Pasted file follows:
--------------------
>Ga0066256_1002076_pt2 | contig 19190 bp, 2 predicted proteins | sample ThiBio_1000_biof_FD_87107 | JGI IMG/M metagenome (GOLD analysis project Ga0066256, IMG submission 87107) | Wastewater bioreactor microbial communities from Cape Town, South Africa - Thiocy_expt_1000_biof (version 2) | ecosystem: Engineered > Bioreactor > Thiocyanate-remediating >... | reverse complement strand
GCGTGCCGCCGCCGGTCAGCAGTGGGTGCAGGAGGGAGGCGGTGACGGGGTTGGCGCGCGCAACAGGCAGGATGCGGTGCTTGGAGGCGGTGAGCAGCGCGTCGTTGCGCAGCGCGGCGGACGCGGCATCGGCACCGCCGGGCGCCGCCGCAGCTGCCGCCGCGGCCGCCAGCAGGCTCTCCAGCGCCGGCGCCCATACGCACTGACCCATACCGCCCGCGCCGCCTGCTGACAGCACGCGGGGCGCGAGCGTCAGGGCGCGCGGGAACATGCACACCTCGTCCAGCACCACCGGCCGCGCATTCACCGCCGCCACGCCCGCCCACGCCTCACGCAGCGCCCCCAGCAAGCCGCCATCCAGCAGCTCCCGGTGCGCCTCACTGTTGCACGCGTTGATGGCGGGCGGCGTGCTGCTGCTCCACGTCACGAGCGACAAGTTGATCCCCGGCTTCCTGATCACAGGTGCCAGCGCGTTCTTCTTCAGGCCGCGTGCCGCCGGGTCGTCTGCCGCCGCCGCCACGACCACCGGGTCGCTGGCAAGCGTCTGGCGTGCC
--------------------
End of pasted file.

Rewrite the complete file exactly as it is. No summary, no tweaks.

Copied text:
>Ga0066256_1002076_pt2 | contig 19190 bp, 2 predicted proteins | sample ThiBio_1000_biof_FD_87107 | JGI IMG/M metagenome (GOLD analysis project Ga0066256, IMG submission 87107) | Wastewater bioreactor microbial communities from Cape Town, South Africa - Thiocy_expt_1000_biof (version 2) | ecosystem: Engineered > Bioreactor > Thiocyanate-remediating >... | reverse complement strand
GCGTGCCGCCGCCGGTCAGCAGTGGGTGCAGGAGGGAGGCGGTGACGGGGTTGGCGCGCGCAACAGGCAGGATGCGGTGCTTGGAGGCGGTGAGCAGCGCGTCGTTGCGCAGCGCGGCGGACGCGGCATCGGCACCGCCGGGCGCCGCCGCAGCTGCCGCCGCGGCCGCCAGCAGGCTCTCCAGCGCCGGCGCCCATACGCACTGACCCATACCGCCCGCGCCGCCTGCTGACAGCACGCGGGGCGCGAGCGTCAGGGCGCGCGGGAACATGCACACCTCGTCCAGCACCACCGGCCGCGCATTCACCGCCGCCACGCCCGCCCACGCCTCACGCAGCGCCCCCAGCAAGCCGCCATCCAGCAGCTCCCGGTGCGCCTCACTGTTGCACGCGTTGATGGCGGGCGGCGTGCTGCTGCTCCACGTCACGAGCGACAAGTTGATCCCCGGCTTCCTGATCACAGGTGCCAGCGCGTTCTTCTTCAGGCCGCGTGCCGCCGGGTCGTCTGCCGCCGCCGCCACGACCACCGGGTCGCTGGCAAGCGTCTGGCGTGCC